Then came the revolution.

If up to the year 1918, or rather up to November of this year, the average man, and especially the little-educated petit bourgeois and worker, especially in Bavaria, could not yet correctly estimate the real course and the inevitable consequences of the quarrel of German tribes among themselves, the section calling themselves 'national' should at least have had to recognize it on the day of the outbreak of the revolution. For no sooner had the action succeeded than in Bavaria the leader and organizer of the revolution became the defender of 'Bavarian' interests. The international Jew Kurt Eisner began to play Bavaria against Prussia. It goes without saying, however, that this Oriental who spent his time as a newspaper journaille running all over Germany, was unquestionably the last man fitted to defend Bavarian interests, and that to him, in particular, Bavaria was a matter of the utmost indifference possible on God's earth.

In giving the revolutionary uprising in Bavaria a thoroughly conscious edge against the rest of the Reich, Kurt Eisner did not in the least act from Bavarian motives, out solely as the servant of the Jews. He used the existing instincts and dislikes of the Bavarian people, to help him break up Germany the more easily. The shattered Reich would have easily fallen a prey to Bolshevism.

After his death the tactics applied by him were at first continued. The Marxists, who had always covered the individual states and their princes in Germany with the bloodiest scorn, now came out as an 'Independent Party' and suddenly appealed to those feelings and instincts which had their strongest roots in princely houses and individual states.

The fight of the Bavarian Republic of Councils against the approaching contingents of liberation was dressed up by propaganda as mainly a 'struggle of the Bavarian workers' against 'Prussian militarism.' Only from this can it be understood why in Munich, quite unlike the other German territories, the overthrow of the Republic of Councils did not bring the great masses to their senses, but rather led to an even greater bitterness and rancor against Prussia.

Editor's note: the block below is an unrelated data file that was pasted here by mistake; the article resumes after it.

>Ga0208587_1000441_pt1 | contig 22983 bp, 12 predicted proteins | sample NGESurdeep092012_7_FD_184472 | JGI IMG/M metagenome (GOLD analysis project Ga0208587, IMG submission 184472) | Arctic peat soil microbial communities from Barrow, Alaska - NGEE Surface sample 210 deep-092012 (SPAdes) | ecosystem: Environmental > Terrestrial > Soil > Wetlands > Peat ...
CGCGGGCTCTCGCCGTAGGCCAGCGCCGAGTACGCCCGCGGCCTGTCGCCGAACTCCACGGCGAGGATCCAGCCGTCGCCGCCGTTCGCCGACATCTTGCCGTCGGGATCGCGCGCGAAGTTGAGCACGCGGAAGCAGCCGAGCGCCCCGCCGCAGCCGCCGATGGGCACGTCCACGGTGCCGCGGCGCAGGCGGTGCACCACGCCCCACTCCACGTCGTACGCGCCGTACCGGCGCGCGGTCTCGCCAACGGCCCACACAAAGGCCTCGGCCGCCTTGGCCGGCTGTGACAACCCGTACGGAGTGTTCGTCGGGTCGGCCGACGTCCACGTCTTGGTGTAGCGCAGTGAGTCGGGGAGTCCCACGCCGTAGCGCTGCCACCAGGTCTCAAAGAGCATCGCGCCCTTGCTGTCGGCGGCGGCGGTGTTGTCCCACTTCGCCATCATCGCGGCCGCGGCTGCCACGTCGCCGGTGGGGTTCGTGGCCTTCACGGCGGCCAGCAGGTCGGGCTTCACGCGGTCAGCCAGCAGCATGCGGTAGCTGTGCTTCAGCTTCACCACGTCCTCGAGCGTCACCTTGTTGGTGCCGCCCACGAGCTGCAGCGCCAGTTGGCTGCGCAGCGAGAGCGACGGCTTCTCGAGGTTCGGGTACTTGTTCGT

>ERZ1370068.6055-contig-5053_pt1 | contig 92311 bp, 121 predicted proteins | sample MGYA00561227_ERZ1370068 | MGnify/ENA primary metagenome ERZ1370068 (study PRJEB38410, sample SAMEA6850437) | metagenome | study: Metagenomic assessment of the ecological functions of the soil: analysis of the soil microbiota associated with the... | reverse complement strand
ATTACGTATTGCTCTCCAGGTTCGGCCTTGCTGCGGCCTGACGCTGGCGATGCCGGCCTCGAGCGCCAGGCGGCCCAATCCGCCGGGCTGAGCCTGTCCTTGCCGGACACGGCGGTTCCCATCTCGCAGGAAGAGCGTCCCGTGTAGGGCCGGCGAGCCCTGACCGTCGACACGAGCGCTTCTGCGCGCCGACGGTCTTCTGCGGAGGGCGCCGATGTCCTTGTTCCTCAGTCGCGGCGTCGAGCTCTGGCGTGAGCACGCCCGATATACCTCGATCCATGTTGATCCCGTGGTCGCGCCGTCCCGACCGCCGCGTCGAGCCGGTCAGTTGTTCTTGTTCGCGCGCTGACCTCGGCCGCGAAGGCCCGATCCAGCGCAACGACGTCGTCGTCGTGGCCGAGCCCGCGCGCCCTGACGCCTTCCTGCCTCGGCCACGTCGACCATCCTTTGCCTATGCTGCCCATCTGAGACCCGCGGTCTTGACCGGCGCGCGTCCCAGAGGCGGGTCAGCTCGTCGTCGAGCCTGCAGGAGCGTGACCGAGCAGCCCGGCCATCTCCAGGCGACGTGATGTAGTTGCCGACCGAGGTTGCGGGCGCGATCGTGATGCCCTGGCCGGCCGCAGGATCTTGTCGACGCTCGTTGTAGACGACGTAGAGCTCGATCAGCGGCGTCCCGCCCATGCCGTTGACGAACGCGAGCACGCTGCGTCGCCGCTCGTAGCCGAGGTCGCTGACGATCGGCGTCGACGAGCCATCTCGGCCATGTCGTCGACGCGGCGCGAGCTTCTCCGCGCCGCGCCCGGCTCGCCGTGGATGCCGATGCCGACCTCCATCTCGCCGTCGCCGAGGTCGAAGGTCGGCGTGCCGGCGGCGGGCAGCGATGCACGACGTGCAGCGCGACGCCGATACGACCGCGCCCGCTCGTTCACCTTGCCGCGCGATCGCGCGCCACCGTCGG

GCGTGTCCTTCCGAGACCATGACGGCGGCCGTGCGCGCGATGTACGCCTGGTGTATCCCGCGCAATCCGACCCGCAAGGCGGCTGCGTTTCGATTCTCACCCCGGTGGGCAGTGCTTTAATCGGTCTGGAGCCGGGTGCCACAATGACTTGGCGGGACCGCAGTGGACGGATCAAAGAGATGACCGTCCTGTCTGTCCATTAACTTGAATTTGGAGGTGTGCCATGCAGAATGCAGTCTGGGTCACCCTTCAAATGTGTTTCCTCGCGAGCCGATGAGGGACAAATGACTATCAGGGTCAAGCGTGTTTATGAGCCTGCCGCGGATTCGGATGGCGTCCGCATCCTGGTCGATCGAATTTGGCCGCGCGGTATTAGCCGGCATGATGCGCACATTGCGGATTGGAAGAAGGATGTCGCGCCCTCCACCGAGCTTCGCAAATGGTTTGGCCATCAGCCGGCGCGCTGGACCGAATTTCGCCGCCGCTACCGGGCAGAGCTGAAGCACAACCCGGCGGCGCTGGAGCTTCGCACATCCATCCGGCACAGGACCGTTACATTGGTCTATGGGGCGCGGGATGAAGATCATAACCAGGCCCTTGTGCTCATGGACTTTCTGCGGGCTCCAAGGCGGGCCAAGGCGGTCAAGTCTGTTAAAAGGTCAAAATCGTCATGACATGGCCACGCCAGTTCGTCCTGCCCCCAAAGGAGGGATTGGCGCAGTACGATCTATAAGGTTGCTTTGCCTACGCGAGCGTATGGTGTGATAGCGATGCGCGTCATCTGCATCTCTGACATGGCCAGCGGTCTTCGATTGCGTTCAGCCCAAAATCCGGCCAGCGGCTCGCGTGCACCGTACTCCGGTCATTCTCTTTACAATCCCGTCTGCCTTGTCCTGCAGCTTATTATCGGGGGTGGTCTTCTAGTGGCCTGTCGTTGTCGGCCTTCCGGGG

The skill with which the Bolshevistic agitators were able to represent the elimination of the Republic of Councils as a 'Prussian militaristic' victory against the 'anti-militaristic' and 'anti-Prussian' Bavarian people, bore rich fruit. While Kurt Eisner, on the occasion of the elections to the legislative Bavarian Provincial Diet in Munich, still could summon not even ten thousand supporters, and the Communist Party actually remained under three thousand, after the collapse of the Republic both parties together had risen to nearly a hundred thousand voters.

As early as this period my personal fight against the insane incitement of German tribes against each other began.

I believe that in all my life I have undertaken no more unpopular cause than my resistance at that time to the anti-Prussian agitation. In Munich, even during the Soviet period, the first mass meetings had taken place, in which hatred against the rest of Germany and in particular against Prussia was lashed to such a white heat that it not only involved a risk of his life for a North German to attend such a meeting, but the conclusion of such rallies as a rule ended quite openly with mad cries of: 'Away from Prussia!'-'Down with Prussia! '-'War against Prussia! ' a mood which a particularly brilliant representative of Bavarian sovereign interests in the German Reichstag summed up in the battle-cry: 'Rather die Bavarian than rot Prussian!'

You need to have lived through the meetings of that time to understand what it meant for me when, surrounded by a handful of friends, I for the first time, at a meeting in the Löwenbräukeller in Munich; offered resistance against this madness. It was war comrades who then supported me, and perhaps you can imagine how we felt when a mob - by far the greatest part of which had been deserters and slackers, hanging around the reserve posts or at home while we were defending the fatherland - lost all reason and bellowed at us and threatened to strike us down. For me, to be sure, these incidents had the virtue that the squad of my loyal followers came to feel really attached to me, and was soon sworn to live or die by my side.

These struggles, which were repeated again and again and dragged out through the entire year of 1919, seemed to become even sharper right at the beginning of 1920. There were meetings - I particularly remember one in the Wagner-Saal in the Sonnen-Strasse in Munich - in which my group, which had meanwhile grown stronger, had to withstand grave clashes, which not seldom ended in dozens of my supporters being mishandled, struck down, trampled under foot, and finally, more dead than alive, thrown out of the halls.